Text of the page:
“Disruption is not about changing a function but changing a business,” she said.

So what determines whether a company will be a disruptor instead of being disrupted? Answer: a focus on customer relationships. “Your only differentiator in the age of digital disruption consists of customer relationship,” she said. “We have moved from an age in which giants like Ford and GE dominated via mass manufacturing to the age of the customer, when brands like USAA and Amazon rely on customer insight to satisfy empowered customers.”

But simply “building customer relationships” is not enough to differentiate a brand. Creating better relationships by being aware of customer context is the key to success.

“Marketing has a new remit: context,” she said.

Context means adapting your content and style to how and where customers interact with your brand. Context means adapting your customer experience depending on whether your customer is using a smartphone or a laptop to interact with your brand. Context means being aware of your customer’s location — for instance, nimbly localizing the content you share with a customer when she travels from Boston to Chicago.

“When you are context-aware, marketing shifts from being a creator of message to being an entity that stimulates value-based interactions between your brand and customer,” she said. “In the age of the customer, savvy marketers are guided by constructs such as the customer lifecycle, as opposed to marketing campaigns. In the age of the customer, interactions between customers and brands are continuous.”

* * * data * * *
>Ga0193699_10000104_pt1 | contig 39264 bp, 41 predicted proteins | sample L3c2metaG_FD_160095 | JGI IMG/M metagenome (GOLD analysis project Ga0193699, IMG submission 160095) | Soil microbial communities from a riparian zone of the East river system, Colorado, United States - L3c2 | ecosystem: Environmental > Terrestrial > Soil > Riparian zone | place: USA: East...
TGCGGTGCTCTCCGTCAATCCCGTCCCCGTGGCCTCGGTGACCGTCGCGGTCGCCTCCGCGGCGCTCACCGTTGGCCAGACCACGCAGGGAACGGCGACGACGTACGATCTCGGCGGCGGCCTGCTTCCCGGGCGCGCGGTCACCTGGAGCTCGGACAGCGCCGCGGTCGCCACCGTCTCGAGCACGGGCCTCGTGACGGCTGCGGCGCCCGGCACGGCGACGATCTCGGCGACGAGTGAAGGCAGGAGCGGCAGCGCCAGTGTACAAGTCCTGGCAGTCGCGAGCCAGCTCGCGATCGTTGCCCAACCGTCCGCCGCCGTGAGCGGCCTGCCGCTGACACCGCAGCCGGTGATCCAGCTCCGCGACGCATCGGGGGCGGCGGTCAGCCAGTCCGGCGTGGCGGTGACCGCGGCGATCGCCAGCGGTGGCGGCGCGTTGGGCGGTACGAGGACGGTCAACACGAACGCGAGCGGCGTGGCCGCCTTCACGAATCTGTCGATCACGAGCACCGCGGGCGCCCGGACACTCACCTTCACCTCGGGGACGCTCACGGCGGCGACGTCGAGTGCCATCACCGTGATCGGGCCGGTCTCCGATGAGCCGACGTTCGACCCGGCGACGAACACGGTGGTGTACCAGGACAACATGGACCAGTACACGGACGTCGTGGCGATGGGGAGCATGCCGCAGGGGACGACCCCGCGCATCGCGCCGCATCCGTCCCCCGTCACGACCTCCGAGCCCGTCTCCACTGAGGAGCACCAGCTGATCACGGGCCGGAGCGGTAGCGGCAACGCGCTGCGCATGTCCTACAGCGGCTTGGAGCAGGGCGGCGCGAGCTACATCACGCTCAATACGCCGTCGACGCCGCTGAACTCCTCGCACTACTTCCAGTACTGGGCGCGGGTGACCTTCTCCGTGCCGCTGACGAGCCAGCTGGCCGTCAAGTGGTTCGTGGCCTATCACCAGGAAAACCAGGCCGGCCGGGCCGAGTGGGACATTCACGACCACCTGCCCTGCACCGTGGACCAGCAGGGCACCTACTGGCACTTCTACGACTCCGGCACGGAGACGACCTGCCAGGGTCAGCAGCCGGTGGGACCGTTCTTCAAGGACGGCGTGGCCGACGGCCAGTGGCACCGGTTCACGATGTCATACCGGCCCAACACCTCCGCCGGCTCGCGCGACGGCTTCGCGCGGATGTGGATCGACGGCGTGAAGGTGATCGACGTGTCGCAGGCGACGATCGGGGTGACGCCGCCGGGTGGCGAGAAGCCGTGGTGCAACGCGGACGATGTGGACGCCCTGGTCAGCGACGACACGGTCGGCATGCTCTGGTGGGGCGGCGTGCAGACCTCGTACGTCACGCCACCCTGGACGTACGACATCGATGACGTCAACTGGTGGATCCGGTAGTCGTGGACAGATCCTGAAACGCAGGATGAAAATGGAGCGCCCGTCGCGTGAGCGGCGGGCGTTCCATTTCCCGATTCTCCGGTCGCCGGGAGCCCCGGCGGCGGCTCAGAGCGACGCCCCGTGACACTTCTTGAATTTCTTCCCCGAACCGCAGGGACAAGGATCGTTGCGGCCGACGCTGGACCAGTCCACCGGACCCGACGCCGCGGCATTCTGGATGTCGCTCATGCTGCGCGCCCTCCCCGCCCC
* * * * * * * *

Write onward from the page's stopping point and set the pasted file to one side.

According to VanBoskirk, context-aware brands focus on interactions, not campaigns. They focus on customer recognition, not customer segmentation. They focus customer moments, not on media schedules. Context-aware brands invest in tools that build customer insight, such as journey maps and customer personas. They create content that is shareable and trackable in context of customer behaviors, and less on mass advertising. And at the center of context-aware customer relationship building: strong technology, which is the contextual marketing engine that fuels customer insight.